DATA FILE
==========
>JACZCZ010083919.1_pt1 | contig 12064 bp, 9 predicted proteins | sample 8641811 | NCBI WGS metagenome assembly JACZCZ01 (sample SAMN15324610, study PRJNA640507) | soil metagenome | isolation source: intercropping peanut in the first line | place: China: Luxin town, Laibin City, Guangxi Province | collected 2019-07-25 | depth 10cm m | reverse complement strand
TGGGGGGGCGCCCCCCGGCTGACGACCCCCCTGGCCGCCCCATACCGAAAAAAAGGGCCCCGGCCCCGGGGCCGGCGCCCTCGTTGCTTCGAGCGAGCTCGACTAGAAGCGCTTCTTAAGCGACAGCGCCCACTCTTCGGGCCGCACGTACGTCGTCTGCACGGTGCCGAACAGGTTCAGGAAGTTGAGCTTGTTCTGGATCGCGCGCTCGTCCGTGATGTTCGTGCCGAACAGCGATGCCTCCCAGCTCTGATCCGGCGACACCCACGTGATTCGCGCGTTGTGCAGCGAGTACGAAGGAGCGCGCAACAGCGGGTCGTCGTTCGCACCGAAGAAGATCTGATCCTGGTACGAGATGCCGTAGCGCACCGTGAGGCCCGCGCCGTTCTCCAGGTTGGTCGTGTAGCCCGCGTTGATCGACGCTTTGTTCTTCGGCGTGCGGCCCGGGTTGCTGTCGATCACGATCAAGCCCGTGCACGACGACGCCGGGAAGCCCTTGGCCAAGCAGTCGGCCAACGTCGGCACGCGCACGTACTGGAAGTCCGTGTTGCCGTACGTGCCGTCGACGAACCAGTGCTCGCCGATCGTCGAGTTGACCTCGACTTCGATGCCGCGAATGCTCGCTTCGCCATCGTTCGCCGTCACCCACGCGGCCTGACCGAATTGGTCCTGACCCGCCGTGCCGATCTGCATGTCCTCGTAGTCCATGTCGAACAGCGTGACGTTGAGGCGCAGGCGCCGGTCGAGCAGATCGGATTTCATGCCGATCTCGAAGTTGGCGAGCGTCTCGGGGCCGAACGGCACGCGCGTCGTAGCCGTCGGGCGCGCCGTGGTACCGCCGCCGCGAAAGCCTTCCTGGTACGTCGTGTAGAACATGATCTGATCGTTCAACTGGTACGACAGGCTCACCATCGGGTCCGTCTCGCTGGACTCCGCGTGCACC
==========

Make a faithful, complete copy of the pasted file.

>JACZCZ010083919.1_pt1 | contig 12064 bp, 9 predicted proteins | sample 8641811 | NCBI WGS metagenome assembly JACZCZ01 (sample SAMN15324610, study PRJNA640507) | soil metagenome | isolation source: intercropping peanut in the first line | place: China: Luxin town, Laibin City, Guangxi Province | collected 2019-07-25 | depth 10cm m | reverse complement strand
TGGGGGGGCGCCCCCCGGCTGACGACCCCCCTGGCCGCCCCATACCGAAAAAAAGGGCCCCGGCCCCGGGGCCGGCGCCCTCGTTGCTTCGAGCGAGCTCGACTAGAAGCGCTTCTTAAGCGACAGCGCCCACTCTTCGGGCCGCACGTACGTCGTCTGCACGGTGCCGAACAGGTTCAGGAAGTTGAGCTTGTTCTGGATCGCGCGCTCGTCCGTGATGTTCGTGCCGAACAGCGATGCCTCCCAGCTCTGATCCGGCGACACCCACGTGATTCGCGCGTTGTGCAGCGAGTACGAAGGAGCGCGCAACAGCGGGTCGTCGTTCGCACCGAAGAAGATCTGATCCTGGTACGAGATGCCGTAGCGCACCGTGAGGCCCGCGCCGTTCTCCAGGTTGGTCGTGTAGCCCGCGTTGATCGACGCTTTGTTCTTCGGCGTGCGGCCCGGGTTGCTGTCGATCACGATCAAGCCCGTGCACGACGACGCCGGGAAGCCCTTGGCCAAGCAGTCGGCCAACGTCGGCACGCGCACGTACTGGAAGTCCGTGTTGCCGTACGTGCCGTCGACGAACCAGTGCTCGCCGATCGTCGAGTTGACCTCGACTTCGATGCCGCGAATGCTCGCTTCGCCATCGTTCGCCGTCACCCACGCGGCCTGACCGAATTGGTCCTGACCCGCCGTGCCGATCTGCATGTCCTCGTAGTCCATGTCGAACAGCGTGACGTTGAGGCGCAGGCGCCGGTCGAGCAGATCGGATTTCATGCCGATCTCGAAGTTGGCGAGCGTCTCGGGGCCGAACGGCACGCGCGTCGTAGCCGTCGGGCGCGCCGTGGTACCGCCGCCGCGAAAGCCTTCCTGGTACGTCGTGTAGAACATGATCTGATCGTTCAACTGGTACGACAGGCTCACCATCGGGTCCGTCTCGCTGGACTCCGCGTGCACC